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Archive for the ‘sustainability’ category: Page 168

Jul 2, 2016

US opens investigation into Tesla after fatal crash

Posted by in categories: robotics/AI, sustainability, transportation

The driver of a Tesla car died in Florida in May after colliding with a lorry.

Under scrutiny is Tesla’s Autopilot feature, which automatically changes lanes and reacts to traffic.

In a statement, Tesla said it appeared the Model S car was unable to recognise “the white side of the tractor trailer against a brightly lit sky” that had driven across the car’s path.

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Jul 1, 2016

Half Of North America’s Electricity Will Be Emissions-Free By 2025

Posted by in categories: climatology, nuclear energy, sustainability

North american leaders set goals to mitigate climate change.

President Obama, Prime Minister Trudeau of Canada and President Peña Nieto of Mexico met in Ottawa on Wednesday, agreeing on goals and targets to lower emissions, raise efficiency and bring better protections to the environment.

Renewables, nuclear and carbon capture and storage technology will be on the table to help North Americans meet their goal of 50 percent clean, emissions-free energy by 2025.

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Jun 30, 2016

Rising Applications of Quantum Dots in Healthcare Industry to Drive Global Quantum Dots Market

Posted by in categories: health, nanotechnology, quantum physics, security, solar power, sustainability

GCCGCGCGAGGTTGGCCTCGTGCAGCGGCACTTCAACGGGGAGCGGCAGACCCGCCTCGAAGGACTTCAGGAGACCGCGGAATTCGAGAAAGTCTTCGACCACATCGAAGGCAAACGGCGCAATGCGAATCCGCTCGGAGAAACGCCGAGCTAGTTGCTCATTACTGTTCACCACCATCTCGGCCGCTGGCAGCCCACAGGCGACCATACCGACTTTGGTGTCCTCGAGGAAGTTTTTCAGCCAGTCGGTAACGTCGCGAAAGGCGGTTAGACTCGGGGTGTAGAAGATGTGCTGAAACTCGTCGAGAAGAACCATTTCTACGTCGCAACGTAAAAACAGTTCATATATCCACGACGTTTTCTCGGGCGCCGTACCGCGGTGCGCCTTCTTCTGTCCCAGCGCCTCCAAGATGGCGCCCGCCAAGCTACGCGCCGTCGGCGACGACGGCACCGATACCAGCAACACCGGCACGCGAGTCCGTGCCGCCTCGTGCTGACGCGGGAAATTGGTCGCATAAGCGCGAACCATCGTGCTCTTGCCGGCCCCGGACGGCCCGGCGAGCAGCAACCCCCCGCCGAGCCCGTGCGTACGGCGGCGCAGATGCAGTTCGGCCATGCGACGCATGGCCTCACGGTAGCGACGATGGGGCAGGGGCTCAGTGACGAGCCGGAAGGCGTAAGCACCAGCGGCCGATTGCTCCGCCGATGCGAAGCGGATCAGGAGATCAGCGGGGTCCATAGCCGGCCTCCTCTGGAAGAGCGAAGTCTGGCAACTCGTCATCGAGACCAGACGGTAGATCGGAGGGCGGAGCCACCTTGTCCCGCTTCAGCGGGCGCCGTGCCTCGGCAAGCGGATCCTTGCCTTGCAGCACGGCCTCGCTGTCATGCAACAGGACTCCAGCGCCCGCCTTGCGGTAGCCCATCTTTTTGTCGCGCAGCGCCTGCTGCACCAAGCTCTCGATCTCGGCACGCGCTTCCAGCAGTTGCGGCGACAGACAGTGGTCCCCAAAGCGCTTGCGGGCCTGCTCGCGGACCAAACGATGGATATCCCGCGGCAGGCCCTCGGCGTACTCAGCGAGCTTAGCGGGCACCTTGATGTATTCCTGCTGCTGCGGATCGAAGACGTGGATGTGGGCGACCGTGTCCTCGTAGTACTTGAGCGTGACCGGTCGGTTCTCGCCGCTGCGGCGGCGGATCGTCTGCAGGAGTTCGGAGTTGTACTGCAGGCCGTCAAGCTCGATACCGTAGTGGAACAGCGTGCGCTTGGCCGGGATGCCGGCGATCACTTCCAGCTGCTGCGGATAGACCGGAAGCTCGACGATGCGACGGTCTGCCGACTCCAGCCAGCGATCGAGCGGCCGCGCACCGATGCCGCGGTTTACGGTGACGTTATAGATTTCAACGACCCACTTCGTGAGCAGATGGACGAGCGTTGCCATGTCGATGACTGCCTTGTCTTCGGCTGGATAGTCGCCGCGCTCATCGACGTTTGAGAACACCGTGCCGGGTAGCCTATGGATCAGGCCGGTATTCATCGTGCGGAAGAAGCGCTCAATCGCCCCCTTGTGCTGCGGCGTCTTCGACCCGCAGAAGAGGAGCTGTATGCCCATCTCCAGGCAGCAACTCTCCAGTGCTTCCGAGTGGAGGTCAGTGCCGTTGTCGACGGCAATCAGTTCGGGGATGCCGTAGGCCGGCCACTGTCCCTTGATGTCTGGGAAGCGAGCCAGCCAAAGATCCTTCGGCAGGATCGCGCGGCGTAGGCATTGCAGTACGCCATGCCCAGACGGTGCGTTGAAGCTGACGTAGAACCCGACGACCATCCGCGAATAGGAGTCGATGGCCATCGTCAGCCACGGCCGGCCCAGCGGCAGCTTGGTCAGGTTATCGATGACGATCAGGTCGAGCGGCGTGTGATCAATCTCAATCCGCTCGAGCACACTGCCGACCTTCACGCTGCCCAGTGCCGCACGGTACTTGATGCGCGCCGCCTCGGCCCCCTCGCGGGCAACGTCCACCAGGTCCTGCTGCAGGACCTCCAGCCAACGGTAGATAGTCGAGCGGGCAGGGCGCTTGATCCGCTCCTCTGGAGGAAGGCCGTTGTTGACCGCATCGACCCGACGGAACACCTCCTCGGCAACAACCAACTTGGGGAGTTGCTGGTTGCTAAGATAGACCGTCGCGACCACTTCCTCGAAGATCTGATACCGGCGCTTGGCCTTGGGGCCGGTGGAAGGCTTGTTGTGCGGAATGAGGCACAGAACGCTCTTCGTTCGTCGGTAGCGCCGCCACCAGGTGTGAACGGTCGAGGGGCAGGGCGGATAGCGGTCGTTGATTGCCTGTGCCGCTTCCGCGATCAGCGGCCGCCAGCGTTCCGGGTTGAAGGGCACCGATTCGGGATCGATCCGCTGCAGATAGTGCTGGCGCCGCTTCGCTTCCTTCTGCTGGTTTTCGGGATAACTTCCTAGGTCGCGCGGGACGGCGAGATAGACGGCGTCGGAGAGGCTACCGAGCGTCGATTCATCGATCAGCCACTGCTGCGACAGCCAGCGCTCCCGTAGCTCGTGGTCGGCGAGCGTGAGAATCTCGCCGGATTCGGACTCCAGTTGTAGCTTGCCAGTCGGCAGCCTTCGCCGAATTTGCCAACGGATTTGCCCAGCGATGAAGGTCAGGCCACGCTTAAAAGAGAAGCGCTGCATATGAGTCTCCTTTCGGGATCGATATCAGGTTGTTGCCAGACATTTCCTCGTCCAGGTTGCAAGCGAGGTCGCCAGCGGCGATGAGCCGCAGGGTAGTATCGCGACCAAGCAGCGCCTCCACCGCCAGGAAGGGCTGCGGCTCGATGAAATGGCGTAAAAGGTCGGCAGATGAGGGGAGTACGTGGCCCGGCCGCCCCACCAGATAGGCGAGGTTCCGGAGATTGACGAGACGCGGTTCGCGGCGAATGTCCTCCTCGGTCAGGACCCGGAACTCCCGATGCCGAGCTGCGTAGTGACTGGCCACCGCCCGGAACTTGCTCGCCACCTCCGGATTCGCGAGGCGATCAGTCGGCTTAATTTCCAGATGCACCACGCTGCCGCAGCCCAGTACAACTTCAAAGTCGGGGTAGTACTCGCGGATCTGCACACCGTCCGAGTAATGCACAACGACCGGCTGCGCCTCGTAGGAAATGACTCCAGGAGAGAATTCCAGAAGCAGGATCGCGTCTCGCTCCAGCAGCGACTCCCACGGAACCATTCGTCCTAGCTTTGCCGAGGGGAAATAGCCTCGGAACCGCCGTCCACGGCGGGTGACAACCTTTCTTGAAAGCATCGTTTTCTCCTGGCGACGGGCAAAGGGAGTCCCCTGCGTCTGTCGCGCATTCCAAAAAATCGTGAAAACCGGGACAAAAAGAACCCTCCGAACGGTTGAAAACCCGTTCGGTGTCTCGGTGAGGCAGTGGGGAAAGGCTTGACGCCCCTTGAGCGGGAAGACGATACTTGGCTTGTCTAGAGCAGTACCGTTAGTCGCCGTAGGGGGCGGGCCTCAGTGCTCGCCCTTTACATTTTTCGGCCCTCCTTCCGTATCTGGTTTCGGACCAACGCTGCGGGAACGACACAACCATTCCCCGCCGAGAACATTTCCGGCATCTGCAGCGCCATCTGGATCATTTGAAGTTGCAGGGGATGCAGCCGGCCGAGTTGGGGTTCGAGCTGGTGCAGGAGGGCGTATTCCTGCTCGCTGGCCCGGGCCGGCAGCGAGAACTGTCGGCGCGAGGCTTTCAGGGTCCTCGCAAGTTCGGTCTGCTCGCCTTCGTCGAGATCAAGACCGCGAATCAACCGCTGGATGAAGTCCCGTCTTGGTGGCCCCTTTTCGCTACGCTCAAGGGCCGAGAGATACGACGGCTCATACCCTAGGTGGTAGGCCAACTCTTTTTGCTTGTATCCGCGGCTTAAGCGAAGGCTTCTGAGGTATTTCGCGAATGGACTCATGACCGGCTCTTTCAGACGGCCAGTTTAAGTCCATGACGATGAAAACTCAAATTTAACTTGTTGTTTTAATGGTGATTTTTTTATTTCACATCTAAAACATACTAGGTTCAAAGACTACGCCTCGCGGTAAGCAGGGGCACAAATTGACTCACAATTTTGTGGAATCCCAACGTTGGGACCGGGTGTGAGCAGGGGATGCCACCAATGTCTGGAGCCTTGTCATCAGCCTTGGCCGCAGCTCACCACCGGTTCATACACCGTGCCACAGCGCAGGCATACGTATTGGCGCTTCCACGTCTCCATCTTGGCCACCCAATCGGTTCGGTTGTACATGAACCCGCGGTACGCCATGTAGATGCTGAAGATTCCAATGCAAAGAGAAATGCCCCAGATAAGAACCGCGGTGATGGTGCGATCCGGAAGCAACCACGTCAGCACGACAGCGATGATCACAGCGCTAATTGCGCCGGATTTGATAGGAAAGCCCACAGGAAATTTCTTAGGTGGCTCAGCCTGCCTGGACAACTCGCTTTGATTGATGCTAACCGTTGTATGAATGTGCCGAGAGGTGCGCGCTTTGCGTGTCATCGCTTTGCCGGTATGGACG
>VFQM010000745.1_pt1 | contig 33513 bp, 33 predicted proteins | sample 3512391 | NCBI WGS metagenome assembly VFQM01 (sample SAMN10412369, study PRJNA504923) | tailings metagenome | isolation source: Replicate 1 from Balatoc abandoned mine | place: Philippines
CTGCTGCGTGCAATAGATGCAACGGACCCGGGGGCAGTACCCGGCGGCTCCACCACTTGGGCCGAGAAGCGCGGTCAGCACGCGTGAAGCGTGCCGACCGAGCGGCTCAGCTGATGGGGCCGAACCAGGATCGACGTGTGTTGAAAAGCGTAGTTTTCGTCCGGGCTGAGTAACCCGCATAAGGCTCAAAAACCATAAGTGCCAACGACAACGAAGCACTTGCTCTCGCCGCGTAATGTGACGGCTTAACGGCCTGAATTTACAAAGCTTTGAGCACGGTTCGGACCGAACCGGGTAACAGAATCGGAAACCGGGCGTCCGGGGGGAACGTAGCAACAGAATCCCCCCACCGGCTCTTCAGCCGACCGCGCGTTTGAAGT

Q-Dot demand in Healthcare is predicted to be high.

http://embedded-computing.com/news/rising-quantum-dots-market/#


Quantum Dots Market is driven by increasing demand for energy efficient displays and lighting solutions, North America accounted for largest quantum dots market share, use of quantum dots in solar cells and VLSI design is expected to open new possibilities for quantum dots market.

Quantum dots are semiconducting nanoparticles that range from 1nm to 10nm diameter in size and demonstrate quantum mechanical properties. The peculiarity of quantum dots is that they have ability to unite their semiconductor properties with those of nanomaterials. In addition, tunable nanocrystal size and superior optical properties have made quantum dots attractive semiconducting material for variety of applications in the field of healthcare, optoelectronics, solar energy, and security among others.

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Jun 29, 2016

The Next Space Race: Farming Solar Power in the Cosmos

Posted by in categories: solar power, sustainability